In 1903, shortly after arriving in Hawaii, John Schaepe was unable to find work. Instead, he found his way toward the Honolulu waterfront where he intended to mug a passing sea captain with the aid of his 38 caliber pistol. What he found was a Salvation Army Mission into which he was drawn by the music. There he heard testimonies that made him desire "a better way of living." He returned to his room where he was converted and then quickly joined the Salvation Army.
Schaepe stated in his testimony that God "baptized me with the Holy ghost" on February 23, 1906, and that he spoke in Chinese, Japanese, and Korean. This would place his experience prior to the Azusa Street revival. It is probable, however, that it was actually in 1907 when he received his "baptism," since he was apparently working in Southern California, breaking horses, at the time the revival broke in Los Angeles.
The occasion for Schaepe's now famous revelation was a sermon delivered by Robert E. McAlister in April, 1913 at the Apostolic Faith World-Wide camp meeting held in the Arroyo Seco valley of Los Angeles. McAlister observed that in the Book of Acts, the apostles always baptized the newly converted, "in the name of Jesus Christ." He emphasized that the Matthew 28:19 Trinitarian formula was not used. Schaepe was sufficiently inspired by the message that he spent the entire night in prayer. Toward morning, this "would-be preacher" raced throughout the camp shouting out his revelation on the power of the name of Jesus. Many of the campers began to study the issue. Some, including, Frank J. Ewart, came to accept it, were re-baptized, and began to share their beliefs from the pulpit. Out of these beginnings came the Oneness Pentecostal movement.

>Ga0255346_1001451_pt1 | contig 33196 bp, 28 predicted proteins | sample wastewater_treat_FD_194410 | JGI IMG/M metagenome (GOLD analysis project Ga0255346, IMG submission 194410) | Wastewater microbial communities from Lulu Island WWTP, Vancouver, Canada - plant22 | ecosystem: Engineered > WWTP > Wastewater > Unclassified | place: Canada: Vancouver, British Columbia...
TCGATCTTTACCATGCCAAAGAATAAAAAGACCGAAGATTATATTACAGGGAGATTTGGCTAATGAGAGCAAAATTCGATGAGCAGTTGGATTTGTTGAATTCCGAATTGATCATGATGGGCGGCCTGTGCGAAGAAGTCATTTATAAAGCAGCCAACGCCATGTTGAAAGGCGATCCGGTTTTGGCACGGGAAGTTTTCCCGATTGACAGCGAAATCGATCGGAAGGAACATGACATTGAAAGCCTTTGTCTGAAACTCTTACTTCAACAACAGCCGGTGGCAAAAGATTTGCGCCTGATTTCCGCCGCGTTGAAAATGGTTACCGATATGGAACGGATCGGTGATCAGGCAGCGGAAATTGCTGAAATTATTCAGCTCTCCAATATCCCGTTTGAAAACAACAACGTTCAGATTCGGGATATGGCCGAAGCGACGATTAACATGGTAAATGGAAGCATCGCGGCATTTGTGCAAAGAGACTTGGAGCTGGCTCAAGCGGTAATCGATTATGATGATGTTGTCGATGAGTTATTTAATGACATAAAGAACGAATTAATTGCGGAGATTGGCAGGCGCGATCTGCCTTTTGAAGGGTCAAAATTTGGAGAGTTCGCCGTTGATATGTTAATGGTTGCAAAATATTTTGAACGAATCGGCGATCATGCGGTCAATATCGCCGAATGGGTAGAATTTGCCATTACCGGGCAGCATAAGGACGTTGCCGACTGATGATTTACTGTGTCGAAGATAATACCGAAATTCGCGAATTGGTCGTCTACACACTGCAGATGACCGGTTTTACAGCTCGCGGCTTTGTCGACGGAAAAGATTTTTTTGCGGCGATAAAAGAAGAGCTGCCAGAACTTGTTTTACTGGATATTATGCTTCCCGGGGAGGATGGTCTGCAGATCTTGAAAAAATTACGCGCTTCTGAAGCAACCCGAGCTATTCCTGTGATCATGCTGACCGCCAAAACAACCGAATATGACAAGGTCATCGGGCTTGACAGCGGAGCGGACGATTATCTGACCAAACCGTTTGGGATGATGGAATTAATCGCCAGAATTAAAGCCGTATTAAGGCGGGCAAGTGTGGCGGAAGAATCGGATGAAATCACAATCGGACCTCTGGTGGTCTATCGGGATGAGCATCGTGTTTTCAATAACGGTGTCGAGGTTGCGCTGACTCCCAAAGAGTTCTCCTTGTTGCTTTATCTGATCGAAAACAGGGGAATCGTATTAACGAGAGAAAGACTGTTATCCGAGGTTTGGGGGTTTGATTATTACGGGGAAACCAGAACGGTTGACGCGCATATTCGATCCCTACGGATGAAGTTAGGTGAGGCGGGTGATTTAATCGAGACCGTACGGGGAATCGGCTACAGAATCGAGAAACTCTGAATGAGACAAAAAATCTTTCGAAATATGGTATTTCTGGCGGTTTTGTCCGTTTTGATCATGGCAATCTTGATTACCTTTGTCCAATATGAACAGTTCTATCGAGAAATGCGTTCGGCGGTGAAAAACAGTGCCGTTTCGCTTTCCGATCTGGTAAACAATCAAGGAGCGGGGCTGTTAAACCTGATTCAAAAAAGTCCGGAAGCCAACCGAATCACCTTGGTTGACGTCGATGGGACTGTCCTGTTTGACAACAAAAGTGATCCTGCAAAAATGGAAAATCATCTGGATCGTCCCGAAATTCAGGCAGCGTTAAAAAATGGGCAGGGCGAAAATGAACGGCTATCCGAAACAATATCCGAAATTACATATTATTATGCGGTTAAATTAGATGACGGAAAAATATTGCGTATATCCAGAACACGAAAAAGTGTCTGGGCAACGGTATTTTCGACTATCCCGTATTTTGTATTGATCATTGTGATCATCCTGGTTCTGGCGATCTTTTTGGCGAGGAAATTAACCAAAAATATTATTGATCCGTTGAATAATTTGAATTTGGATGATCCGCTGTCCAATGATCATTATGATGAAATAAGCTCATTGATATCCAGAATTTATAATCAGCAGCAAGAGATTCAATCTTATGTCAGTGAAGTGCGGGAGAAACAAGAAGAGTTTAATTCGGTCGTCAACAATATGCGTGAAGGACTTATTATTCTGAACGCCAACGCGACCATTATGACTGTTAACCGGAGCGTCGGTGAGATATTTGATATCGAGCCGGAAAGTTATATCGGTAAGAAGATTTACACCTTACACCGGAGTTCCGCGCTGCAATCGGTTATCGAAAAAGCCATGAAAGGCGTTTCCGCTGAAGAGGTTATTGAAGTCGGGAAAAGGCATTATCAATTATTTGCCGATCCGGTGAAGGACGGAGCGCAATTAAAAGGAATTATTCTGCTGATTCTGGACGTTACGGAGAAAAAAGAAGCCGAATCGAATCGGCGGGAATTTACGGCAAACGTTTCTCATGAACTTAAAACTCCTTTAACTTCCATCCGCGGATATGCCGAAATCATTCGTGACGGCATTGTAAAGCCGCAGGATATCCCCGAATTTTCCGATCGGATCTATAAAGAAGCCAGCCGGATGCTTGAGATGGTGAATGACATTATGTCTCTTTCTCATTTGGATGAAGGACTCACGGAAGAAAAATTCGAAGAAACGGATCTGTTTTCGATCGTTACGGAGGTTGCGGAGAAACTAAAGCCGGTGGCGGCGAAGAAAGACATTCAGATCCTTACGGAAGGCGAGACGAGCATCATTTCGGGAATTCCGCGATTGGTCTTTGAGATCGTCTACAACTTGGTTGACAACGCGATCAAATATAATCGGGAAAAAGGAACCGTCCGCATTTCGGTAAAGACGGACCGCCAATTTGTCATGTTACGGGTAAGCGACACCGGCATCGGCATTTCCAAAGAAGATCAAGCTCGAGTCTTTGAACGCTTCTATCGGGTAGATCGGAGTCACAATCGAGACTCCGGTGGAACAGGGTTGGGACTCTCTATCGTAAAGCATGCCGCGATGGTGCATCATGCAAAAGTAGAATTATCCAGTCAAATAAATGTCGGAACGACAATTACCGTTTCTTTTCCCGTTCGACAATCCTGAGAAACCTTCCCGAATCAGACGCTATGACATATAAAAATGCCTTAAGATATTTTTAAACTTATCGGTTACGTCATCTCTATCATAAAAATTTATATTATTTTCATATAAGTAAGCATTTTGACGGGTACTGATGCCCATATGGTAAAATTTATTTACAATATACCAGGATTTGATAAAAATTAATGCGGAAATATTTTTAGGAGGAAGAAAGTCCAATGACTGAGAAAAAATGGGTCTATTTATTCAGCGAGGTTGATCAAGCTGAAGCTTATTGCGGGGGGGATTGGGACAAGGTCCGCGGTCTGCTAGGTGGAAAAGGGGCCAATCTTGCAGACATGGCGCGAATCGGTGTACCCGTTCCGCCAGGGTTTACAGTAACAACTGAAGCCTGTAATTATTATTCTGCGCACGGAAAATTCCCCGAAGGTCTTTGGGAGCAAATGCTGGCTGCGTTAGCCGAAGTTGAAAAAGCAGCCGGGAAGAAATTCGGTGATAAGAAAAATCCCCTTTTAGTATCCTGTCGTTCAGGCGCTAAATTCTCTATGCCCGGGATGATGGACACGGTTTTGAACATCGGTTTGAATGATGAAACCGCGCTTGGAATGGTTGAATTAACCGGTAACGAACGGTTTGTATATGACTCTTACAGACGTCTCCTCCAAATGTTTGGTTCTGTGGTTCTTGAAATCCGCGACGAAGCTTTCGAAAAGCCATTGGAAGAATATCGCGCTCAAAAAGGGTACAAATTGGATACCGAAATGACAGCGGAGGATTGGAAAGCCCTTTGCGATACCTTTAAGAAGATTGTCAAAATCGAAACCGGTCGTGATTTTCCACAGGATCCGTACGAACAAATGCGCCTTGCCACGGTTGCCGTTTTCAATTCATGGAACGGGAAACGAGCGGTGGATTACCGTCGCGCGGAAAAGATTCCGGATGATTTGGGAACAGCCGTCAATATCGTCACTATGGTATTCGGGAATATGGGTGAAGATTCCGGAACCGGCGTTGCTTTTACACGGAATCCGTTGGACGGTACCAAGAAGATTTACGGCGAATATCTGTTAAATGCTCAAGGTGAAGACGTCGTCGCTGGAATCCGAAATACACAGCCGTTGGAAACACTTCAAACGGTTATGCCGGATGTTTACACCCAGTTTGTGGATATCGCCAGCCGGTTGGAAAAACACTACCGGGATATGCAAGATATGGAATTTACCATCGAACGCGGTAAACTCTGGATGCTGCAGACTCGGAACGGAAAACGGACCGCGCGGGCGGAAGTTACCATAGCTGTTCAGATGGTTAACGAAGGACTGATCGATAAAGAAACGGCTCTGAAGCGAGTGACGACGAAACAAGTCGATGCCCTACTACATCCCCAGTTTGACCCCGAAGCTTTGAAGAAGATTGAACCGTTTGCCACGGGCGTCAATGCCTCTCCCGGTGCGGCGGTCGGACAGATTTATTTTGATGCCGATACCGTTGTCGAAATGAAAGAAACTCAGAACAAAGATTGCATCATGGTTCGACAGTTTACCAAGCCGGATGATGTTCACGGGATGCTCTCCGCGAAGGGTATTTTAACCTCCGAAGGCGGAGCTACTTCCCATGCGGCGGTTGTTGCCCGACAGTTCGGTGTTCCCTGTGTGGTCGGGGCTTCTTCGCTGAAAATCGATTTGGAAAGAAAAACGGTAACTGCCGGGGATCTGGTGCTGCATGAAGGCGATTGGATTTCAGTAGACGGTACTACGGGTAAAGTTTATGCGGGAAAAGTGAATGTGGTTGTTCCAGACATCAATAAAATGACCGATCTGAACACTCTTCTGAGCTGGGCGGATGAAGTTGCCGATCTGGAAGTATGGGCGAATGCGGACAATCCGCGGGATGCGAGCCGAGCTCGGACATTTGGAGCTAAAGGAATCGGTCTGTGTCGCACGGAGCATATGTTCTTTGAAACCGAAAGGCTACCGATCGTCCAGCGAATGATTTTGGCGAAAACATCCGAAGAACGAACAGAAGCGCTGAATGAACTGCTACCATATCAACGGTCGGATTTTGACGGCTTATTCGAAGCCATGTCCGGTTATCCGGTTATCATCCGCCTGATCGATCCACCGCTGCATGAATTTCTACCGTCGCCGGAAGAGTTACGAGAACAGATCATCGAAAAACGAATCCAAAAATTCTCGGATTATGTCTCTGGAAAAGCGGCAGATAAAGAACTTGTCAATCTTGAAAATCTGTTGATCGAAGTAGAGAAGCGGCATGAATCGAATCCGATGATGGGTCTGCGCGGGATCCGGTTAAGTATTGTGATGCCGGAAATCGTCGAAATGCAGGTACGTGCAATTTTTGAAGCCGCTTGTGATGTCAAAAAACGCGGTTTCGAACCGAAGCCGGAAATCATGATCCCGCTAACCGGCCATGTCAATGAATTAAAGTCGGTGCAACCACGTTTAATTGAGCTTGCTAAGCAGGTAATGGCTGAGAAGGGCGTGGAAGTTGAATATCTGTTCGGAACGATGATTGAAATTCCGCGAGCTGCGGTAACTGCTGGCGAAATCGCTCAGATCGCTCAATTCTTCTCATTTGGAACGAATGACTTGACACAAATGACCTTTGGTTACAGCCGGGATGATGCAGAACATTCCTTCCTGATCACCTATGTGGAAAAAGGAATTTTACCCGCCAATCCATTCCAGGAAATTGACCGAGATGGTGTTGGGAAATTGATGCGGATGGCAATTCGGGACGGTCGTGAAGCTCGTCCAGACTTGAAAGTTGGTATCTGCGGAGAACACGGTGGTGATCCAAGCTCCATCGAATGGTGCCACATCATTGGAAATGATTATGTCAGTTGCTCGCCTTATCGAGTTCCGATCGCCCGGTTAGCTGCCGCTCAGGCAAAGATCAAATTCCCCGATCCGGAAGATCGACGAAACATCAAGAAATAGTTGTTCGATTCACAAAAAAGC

In 1917, Schaepe was living just blocks from the Arroyo Seco comp ground at 6340 Arroyo Seco Avenue. He remained in that general area, moving a short distance to 3810 Eagle Rock Boulevard, where he remained until his death. He is buried in Vahalla Cemetery in Burbank, California.